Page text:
If you are using a spherical lens, then you are not cropping the sides to get 2.40, and both cameras have Super-35 width sensors, so the focal lengths used are more or less the same (the Red One uses a 24mm wide area when in 4.5K mode, which is the width of Super-35.)

There is no 4x3 Alexa yet, but even if there were, if you were using spherical lenses and cropping vertically to get 2.40, then having a 4x3 sensor instead of a 16x9 sensor doesn't really matter if the horizontal pixel dimensions are the same.

So there isn't a difference in crop factors, just a difference in resolution (the full recordable Red One sensor area being 4.5K RAW as opposed to 2.8K RAW on the Alexa.)
  • 0

#14 Marcus Joseph

Marcus Joseph
  • Basic Members
  • PipPipPipPip
  • 404 posts
  • Other
  • Sydney, Australia

Posted 07 July 2011 - 02:16 AM

If you are using a spherical lens, then you are not cropping the sides to get 2.40, and both cameras have Super-35 width sensors, so the focal lengths used are more or less the same (the Red One uses a 24mm wide area when in 4.5K mode, which is the width of Super-35.)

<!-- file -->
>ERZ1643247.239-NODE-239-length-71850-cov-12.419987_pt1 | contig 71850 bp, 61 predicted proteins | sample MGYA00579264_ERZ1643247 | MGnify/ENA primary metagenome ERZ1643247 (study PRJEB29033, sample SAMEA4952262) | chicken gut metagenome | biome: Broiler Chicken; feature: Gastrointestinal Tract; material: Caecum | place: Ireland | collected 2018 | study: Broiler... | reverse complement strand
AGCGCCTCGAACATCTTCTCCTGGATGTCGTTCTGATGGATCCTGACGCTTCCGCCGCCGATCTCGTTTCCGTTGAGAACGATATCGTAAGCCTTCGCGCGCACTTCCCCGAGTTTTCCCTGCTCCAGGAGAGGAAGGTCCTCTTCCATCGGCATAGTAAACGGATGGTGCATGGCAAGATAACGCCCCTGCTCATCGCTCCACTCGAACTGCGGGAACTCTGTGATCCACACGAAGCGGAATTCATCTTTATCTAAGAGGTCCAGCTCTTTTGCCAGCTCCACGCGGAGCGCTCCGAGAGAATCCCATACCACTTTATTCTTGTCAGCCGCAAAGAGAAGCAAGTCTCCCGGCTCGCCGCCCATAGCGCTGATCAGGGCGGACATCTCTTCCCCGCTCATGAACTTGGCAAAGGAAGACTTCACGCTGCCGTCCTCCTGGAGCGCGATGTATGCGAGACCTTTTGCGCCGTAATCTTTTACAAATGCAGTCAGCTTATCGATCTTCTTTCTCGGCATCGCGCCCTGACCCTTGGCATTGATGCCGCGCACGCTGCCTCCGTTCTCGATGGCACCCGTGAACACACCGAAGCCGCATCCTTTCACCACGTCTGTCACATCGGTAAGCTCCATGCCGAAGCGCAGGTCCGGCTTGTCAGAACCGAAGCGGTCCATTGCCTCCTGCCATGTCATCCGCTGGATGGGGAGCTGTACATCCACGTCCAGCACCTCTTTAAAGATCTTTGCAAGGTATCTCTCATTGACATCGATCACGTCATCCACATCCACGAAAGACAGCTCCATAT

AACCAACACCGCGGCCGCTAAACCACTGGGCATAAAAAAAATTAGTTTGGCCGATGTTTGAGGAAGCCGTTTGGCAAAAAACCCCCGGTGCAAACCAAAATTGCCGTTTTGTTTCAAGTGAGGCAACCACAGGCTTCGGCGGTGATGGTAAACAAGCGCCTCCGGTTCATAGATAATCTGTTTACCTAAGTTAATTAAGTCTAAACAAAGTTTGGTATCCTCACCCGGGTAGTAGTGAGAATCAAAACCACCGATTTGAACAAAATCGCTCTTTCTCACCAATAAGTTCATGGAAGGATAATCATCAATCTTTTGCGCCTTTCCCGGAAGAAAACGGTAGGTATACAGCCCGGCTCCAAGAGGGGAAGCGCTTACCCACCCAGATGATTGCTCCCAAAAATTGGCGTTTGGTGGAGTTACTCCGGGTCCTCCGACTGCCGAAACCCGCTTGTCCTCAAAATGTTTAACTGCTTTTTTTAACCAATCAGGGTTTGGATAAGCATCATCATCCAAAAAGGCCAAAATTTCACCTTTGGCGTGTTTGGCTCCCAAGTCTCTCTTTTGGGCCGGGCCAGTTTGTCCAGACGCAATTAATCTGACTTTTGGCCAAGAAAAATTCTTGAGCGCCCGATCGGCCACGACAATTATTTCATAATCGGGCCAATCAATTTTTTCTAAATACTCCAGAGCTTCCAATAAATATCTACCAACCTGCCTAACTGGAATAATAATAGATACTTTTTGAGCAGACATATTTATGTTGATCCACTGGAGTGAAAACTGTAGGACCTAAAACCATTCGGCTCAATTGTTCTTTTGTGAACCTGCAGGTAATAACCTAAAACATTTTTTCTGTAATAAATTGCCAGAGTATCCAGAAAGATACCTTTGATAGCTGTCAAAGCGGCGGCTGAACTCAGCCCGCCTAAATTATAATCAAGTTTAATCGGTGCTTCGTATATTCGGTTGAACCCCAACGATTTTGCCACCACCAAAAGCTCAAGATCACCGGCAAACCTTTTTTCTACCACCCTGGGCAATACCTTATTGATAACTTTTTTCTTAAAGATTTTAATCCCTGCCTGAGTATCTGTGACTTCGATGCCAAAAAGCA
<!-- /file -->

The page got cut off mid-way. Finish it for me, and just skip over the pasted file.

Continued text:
There is no 4x3 Alexa yet, but even if there were, if you were using spherical lenses and cropping vertically to get 2.40, then having a 4x3 sensor instead of a 16x9 sensor doesn't really matter if the horizontal pixel dimensions are the same.

So there isn't a difference in crop factors, just a difference in resolution (the full recordable Red One sensor area being 4.5K RAW as opposed to 2.8K RAW on the Alexa.)

Would you consider to shooting with anamorphic lenses in digital for reasons besides the look? Would more scope mean less digital noise as anamorphic does with film grain?
  • 0

#15 Dom Jaeger

Dom Jaeger
  • Basic Members
  • PipPipPipPip
  • 1596 posts
  • Other
  • Melbourne, Australia

Posted 07 July 2011 - 08:52 AM

The ARRI D21 looks the best out of all the digital cameras. The look is closer to film. I could be wrong but that's what it looks like to me.


Have you compared it with its successor, the Alexa?


We shot some comparison tests with the Alexa and the D-21. Outside of available light scenarios the D-21 came closest to matching a filmic look.